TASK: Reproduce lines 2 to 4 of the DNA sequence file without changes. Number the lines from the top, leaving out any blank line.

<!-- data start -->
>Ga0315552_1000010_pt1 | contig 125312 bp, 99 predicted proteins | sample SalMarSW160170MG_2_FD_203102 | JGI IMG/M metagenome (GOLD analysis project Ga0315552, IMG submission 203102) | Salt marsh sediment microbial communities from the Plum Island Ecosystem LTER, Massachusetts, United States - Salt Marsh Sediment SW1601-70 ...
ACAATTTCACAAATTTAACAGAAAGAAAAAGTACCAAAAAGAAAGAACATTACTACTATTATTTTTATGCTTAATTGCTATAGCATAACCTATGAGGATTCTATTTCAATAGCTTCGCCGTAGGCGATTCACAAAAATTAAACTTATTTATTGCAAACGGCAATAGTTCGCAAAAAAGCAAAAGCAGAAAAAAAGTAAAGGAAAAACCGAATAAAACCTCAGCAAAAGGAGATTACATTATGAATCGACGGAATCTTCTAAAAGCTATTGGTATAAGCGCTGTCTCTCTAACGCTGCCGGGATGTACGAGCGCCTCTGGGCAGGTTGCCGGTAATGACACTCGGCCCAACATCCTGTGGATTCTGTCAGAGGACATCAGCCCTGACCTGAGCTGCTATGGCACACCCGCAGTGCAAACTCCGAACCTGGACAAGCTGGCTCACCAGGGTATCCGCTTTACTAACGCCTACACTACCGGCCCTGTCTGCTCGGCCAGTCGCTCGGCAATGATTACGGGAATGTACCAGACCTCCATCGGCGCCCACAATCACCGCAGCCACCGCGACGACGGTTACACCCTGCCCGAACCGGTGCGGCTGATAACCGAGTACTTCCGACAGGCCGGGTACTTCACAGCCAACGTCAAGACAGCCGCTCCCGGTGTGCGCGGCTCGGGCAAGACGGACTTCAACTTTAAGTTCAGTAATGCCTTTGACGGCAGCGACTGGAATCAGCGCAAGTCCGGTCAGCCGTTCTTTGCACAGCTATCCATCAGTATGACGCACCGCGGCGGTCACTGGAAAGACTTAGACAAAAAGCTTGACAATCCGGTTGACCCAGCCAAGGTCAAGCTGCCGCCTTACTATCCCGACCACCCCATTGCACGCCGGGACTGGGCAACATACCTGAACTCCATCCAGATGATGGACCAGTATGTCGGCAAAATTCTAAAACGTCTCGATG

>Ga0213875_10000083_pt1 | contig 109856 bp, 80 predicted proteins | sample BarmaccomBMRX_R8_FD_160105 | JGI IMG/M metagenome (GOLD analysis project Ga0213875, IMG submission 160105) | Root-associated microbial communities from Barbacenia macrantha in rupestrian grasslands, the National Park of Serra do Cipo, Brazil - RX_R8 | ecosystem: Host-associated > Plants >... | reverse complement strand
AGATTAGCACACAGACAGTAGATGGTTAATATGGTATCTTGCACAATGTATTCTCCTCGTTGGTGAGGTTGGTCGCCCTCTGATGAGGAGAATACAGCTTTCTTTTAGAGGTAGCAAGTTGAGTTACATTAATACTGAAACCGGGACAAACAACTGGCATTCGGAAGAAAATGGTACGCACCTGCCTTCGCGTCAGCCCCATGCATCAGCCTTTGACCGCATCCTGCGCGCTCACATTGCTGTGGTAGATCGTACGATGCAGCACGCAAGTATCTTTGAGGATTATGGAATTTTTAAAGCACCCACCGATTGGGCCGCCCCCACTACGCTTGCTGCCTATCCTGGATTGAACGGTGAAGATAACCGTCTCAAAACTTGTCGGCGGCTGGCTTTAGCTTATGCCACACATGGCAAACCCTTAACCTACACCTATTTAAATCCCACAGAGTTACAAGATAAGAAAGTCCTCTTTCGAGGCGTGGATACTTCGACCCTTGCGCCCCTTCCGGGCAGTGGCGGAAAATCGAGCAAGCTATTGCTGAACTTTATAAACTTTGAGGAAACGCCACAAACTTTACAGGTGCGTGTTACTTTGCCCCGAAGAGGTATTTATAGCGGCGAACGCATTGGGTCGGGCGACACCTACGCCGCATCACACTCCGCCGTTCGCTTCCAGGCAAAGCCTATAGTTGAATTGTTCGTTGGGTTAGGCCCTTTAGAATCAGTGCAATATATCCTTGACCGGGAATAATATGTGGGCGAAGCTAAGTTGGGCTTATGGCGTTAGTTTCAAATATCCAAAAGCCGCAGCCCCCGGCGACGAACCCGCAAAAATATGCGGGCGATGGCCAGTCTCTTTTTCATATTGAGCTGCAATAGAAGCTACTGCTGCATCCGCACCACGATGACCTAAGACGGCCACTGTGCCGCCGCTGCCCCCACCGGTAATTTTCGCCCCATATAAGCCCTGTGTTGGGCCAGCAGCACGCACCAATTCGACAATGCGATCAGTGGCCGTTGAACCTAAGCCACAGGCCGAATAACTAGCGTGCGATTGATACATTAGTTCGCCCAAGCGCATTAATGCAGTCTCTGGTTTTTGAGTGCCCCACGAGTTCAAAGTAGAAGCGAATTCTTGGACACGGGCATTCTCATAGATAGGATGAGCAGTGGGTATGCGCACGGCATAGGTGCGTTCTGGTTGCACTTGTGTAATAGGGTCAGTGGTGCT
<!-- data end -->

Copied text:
ACAATTTCACAAATTTAACAGAAAGAAAAAGTACCAAAAAGAAAGAACATTACTACTATTATTTTTATGCTTAATTGCTATAGCATAACCTATGAGGATTCTATTTCAATAGCTTCGCCGTAGGCGATTCACAAAAATTAAACTTATTTATTGCAAACGGCAATAGTTCGCAAAAAAGCAAAAGCAGAAAAAAAGTAAAGGAAAAACCGAATAAAACCTCAGCAAAAGGAGATTACATTATGAATCGACGGAATCTTCTAAAAGCTATTGGTATAAGCGCTGTCTCTCTAACGCTGCCGGGATGTACGAGCGCCTCTGGGCAGGTTGCCGGTAATGACACTCGGCCCAACATCCTGTGGATTCTGTCAGAGGACATCAGCCCTGACCTGAGCTGCTATGGCACACCCGCAGTGCAAACTCCGAACCTGGACAAGCTGGCTCACCAGGGTATCCGCTTTACTAACGCCTACACTACCGGCCCTGTCTGCTCGGCCAGTCGCTCGGCAATGATTACGGGAATGTACCAGACCTCCATCGGCGCCCACAATCACCGCAGCCACCGCGACGACGGTTACACCCTGCCCGAACCGGTGCGGCTGATAACCGAGTACTTCCGACAGGCCGGGTACTTCACAGCCAACGTCAAGACAGCCGCTCCCGGTGTGCGCGGCTCGGGCAAGACGGACTTCAACTTTAAGTTCAGTAATGCCTTTGACGGCAGCGACTGGAATCAGCGCAAGTCCGGTCAGCCGTTCTTTGCACAGCTATCCATCAGTATGACGCACCGCGGCGGTCACTGGAAAGACTTAGACAAAAAGCTTGACAATCCGGTTGACCCAGCCAAGGTCAAGCTGCCGCCTTACTATCCCGACCACCCCATTGCACGCCGGGACTGGGCAACATACCTGAACTCCATCCAGATGATGGACCAGTATGTCGGCAAAATTCTAAAACGTCTCGATG

>Ga0213875_10000083_pt1 | contig 109856 bp, 80 predicted proteins | sample BarmaccomBMRX_R8_FD_160105 | JGI IMG/M metagenome (GOLD analysis project Ga0213875, IMG submission 160105) | Root-associated microbial communities from Barbacenia macrantha in rupestrian grasslands, the National Park of Serra do Cipo, Brazil - RX_R8 | ecosystem: Host-associated > Plants >... | reverse complement strand
AGATTAGCACACAGACAGTAGATGGTTAATATGGTATCTTGCACAATGTATTCTCCTCGTTGGTGAGGTTGGTCGCCCTCTGATGAGGAGAATACAGCTTTCTTTTAGAGGTAGCAAGTTGAGTTACATTAATACTGAAACCGGGACAAACAACTGGCATTCGGAAGAAAATGGTACGCACCTGCCTTCGCGTCAGCCCCATGCATCAGCCTTTGACCGCATCCTGCGCGCTCACATTGCTGTGGTAGATCGTACGATGCAGCACGCAAGTATCTTTGAGGATTATGGAATTTTTAAAGCACCCACCGATTGGGCCGCCCCCACTACGCTTGCTGCCTATCCTGGATTGAACGGTGAAGATAACCGTCTCAAAACTTGTCGGCGGCTGGCTTTAGCTTATGCCACACATGGCAAACCCTTAACCTACACCTATTTAAATCCCACAGAGTTACAAGATAAGAAAGTCCTCTTTCGAGGCGTGGATACTTCGACCCTTGCGCCCCTTCCGGGCAGTGGCGGAAAATCGAGCAAGCTATTGCTGAACTTTATAAACTTTGAGGAAACGCCACAAACTTTACAGGTGCGTGTTACTTTGCCCCGAAGAGGTATTTATAGCGGCGAACGCATTGGGTCGGGCGACACCTACGCCGCATCACACTCCGCCGTTCGCTTCCAGGCAAAGCCTATAGTTGAATTGTTCGTTGGGTTAGGCCCTTTAGAATCAGTGCAATATATCCTTGACCGGGAATAATATGTGGGCGAAGCTAAGTTGGGCTTATGGCGTTAGTTTCAAATATCCAAAAGCCGCAGCCCCCGGCGACGAACCCGCAAAAATATGCGGGCGATGGCCAGTCTCTTTTTCATATTGAGCTGCAATAGAAGCTACTGCTGCATCCGCACCACGATGACCTAAGACGGCCACTGTGCCGCCGCTGCCCCCACCGGTAATTTTCGCCCCATATAAGCCCTGTGTTGGGCCAGCAGCACGCACCAATTCGACAATGCGATCAGTGGCCGTTGAACCTAAGCCACAGGCCGAATAACTAGCGTGCGATTGATACATTAGTTCGCCCAAGCGCATTAATGCAGTCTCTGGTTTTTGAGTGCCCCACGAGTTCAAAGTAGAAGCGAATTCTTGGACACGGGCATTCTCATAGATAGGATGAGCAGTGGGTATGCGCACGGCATAGGTGCGTTCTGGTTGCACTTGTGTAATAGGGTCAGTGGTGCT